Seen across the long stretch of years, the thing had more the appearance of an outpouring of pent-up fury than of an overflow of grief for her dead father; though she had been, Irene admitted, fond enough of him In her own rather catlike way.

Catlike. Certainly that was the word which best described Clare Kendry, if any single word could describe her. Sometlmes she was hard and apparently without feeling at all; sometimes she was affectionate and rashly Impulsive. And there was about her an amazing soft malice, hidden well away until provoked. Then she was capable of scratching, and very effectively too. Or, driven to anger, she would fight with a ferocity and impetuousness that disregarded or forgot any danger; superior strength, numbers, or other unfavourable circumstances. How savagely she had clawed those boys the day they had hooted her parent and sung a derisive rhyme, of their own composing, which pointed out certain eccentricities in his careening gait! And how deliberately she had —

Irene brought her thoughts back to the present, to the letter from Clare Kendry that she still held unopened in her hand. With a little feeling of apprehension, she very slowly cut the envelope, drew out the folded sheets, spread them, and began to read.

It was, she saw at once, what she had expected since learning from the postmark that Clare was in the city. An extravagantly phrased wish to see her again. Well, she needn't and wouldn't, Irene told herself, accede to that. Nor would she assist Clare to realize her foolish desire to return for a moment to that life which long ago, and of her own choice, she had left behind her.

She ran through the letter, puzzling out, as best she could, the carelessly formed words or making instinctive guesses at them.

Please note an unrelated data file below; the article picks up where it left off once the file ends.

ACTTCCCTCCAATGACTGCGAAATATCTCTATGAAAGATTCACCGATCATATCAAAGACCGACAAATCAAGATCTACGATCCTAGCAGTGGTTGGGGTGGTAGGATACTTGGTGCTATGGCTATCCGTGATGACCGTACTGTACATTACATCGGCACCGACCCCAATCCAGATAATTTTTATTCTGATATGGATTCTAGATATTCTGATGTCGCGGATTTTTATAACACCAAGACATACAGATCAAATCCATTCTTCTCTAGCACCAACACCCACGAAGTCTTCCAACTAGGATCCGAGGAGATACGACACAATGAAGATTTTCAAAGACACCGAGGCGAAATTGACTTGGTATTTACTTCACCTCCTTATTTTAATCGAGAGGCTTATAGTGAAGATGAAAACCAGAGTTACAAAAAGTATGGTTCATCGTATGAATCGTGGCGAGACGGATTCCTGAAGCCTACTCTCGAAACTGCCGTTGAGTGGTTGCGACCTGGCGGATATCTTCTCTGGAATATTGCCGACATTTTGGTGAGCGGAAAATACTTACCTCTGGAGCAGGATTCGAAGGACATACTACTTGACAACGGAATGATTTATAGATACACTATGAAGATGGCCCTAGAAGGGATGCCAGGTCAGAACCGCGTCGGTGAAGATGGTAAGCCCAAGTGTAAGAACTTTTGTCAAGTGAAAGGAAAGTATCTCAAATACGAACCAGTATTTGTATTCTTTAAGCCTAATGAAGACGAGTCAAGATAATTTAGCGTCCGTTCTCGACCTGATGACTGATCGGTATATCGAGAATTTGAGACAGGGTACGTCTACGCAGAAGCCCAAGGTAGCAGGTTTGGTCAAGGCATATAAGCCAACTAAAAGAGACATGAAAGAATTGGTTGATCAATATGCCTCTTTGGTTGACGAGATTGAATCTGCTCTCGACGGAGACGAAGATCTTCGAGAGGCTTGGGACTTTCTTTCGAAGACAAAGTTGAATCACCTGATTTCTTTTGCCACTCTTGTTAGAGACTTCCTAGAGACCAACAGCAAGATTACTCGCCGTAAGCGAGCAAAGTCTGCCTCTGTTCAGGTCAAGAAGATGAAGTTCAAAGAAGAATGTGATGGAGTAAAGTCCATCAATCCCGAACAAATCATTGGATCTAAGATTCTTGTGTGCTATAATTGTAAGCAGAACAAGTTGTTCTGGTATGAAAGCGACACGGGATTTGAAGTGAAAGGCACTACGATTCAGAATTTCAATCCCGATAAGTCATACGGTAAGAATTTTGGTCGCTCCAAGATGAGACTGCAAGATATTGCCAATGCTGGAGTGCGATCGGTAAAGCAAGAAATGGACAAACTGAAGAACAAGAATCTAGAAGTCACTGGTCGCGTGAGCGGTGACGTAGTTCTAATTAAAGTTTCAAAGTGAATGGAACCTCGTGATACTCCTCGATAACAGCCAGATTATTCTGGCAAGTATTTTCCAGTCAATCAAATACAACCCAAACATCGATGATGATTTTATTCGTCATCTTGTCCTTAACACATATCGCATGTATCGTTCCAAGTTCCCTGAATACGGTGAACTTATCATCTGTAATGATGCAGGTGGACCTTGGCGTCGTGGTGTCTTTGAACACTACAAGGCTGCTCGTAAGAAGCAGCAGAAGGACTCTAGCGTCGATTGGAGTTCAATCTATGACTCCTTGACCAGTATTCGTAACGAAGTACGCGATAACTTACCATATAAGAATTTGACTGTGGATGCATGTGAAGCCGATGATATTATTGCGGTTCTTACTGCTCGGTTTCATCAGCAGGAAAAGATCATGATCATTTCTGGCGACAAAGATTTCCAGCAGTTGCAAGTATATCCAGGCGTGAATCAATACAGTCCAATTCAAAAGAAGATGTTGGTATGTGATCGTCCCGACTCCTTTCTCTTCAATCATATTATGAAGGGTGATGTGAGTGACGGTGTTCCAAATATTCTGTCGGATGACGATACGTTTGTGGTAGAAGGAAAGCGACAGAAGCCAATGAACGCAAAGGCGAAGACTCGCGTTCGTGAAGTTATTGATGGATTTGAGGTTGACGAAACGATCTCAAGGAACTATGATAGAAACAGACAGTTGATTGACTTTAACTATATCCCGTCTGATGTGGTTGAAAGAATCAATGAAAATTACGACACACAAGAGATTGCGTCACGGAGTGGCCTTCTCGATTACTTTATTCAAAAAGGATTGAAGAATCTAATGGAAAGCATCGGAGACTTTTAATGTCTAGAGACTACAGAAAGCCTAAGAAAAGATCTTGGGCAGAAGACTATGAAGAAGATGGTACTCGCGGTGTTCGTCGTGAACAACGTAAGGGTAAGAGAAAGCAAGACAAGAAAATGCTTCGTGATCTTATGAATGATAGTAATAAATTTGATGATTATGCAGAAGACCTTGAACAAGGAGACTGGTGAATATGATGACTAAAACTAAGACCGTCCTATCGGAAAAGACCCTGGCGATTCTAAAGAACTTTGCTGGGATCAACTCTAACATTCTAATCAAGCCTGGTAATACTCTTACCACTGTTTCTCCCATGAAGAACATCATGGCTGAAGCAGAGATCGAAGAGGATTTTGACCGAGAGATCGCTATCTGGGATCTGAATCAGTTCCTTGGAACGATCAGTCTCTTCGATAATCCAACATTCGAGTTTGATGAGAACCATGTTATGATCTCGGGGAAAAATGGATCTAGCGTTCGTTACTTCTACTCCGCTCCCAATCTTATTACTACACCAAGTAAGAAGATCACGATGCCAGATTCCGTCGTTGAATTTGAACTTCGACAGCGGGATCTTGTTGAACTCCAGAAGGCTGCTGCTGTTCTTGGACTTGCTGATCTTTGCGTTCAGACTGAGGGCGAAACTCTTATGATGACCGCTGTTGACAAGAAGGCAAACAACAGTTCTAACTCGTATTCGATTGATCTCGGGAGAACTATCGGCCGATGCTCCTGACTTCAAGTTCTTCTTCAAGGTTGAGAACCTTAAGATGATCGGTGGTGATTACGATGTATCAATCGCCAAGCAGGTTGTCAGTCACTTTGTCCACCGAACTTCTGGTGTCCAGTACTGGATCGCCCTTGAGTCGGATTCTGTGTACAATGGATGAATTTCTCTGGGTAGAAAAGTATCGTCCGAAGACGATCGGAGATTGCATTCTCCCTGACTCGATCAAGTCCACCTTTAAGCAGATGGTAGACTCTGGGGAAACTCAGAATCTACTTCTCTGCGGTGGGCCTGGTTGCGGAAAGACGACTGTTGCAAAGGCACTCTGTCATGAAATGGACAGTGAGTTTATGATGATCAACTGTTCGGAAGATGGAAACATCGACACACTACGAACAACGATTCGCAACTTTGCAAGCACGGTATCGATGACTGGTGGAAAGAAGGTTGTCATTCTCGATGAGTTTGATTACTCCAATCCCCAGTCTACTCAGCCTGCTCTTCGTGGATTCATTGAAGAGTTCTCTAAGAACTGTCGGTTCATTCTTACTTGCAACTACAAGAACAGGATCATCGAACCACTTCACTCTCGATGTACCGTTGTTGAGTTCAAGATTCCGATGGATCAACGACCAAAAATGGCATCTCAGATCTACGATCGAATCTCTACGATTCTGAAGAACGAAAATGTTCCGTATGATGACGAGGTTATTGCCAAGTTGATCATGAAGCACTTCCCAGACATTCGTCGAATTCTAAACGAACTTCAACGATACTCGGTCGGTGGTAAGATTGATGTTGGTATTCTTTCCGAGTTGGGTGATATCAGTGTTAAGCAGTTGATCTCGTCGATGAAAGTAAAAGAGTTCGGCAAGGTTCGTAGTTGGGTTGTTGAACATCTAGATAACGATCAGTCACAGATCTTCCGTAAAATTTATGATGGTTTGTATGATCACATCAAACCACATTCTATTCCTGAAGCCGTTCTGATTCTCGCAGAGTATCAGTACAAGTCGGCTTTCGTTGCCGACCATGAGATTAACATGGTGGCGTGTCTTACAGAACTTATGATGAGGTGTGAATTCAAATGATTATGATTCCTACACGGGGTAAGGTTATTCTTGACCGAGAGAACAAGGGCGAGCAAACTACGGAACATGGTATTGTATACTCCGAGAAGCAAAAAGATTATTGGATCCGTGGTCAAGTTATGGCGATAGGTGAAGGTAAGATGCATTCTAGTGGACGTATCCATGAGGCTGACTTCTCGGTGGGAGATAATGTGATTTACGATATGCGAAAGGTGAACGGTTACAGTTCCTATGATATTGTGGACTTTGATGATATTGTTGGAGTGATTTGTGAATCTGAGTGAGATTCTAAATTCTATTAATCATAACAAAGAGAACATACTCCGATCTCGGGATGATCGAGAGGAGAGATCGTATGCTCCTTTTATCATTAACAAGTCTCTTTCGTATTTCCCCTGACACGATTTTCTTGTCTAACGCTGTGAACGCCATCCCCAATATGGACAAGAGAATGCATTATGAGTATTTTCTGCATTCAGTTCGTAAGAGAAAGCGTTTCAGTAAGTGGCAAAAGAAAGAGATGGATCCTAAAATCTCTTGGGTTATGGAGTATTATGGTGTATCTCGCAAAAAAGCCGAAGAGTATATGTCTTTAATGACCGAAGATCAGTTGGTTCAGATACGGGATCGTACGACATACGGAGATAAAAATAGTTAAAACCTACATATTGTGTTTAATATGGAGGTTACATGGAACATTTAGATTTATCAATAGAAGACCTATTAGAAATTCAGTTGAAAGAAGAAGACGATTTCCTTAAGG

". . . For I am lonely, so lonely . . . cannot help longing to be with you again, as I have never longed for anything before; and I have wanted many things in my life. . . . You can't know how in this pale life of mine I am all the time seeing the bright pictures of that other that I once thought I was glad to be free of. . . . It's like an ache, a pain that never ceases. . . ." Sheets upon thin sheets of it. And ending finally with, "and it's your fault, 'Rene dear. At least partly. For I wouldn't now, perhaps, have this terrible, this wild desire if I hadn't seen you that time in Chicago. . . ."

Brilliant red patches flamed in Irene Redfield's warm olive cheeks.

"That time in Chicago." The words stood out from among the many paragraphs of other words, bringing with them a clear, sharp remembrance, in which even now, after two years, humiliation, resentment, and rage were mingled.


Tuesday, August 24, 2021

The Picture of Dorian Gray (1945)

The Picture of Dorian Gray is a 1945 award-winning screen adaptation of the book by Oscar Wilde. This version is directed by Albert Lewin and stars George Sanders (a favorite with me), Donna Reed, Angela Lansbury (another favorite), and Peter Lawford. We watched it on DVD.

trailer: says, "Lewin's film presents a fascinating mediation between Wilde's effete aestheticism and Hollywood's conventional realism." Classic Horror says it's worth watching but doesn't achieve greatness. Rotten Tomatoes has a critics consensus rating of 93%. Here's a screenshot from the trailer:

Shall we don hats and take tea? I'll be joining the T Stands for Tuesday blogger gathering hosted by Bleubeard and Elizabeth. Share a post with a drink reference and join us.

Monday, August 23, 2021

The Fiddler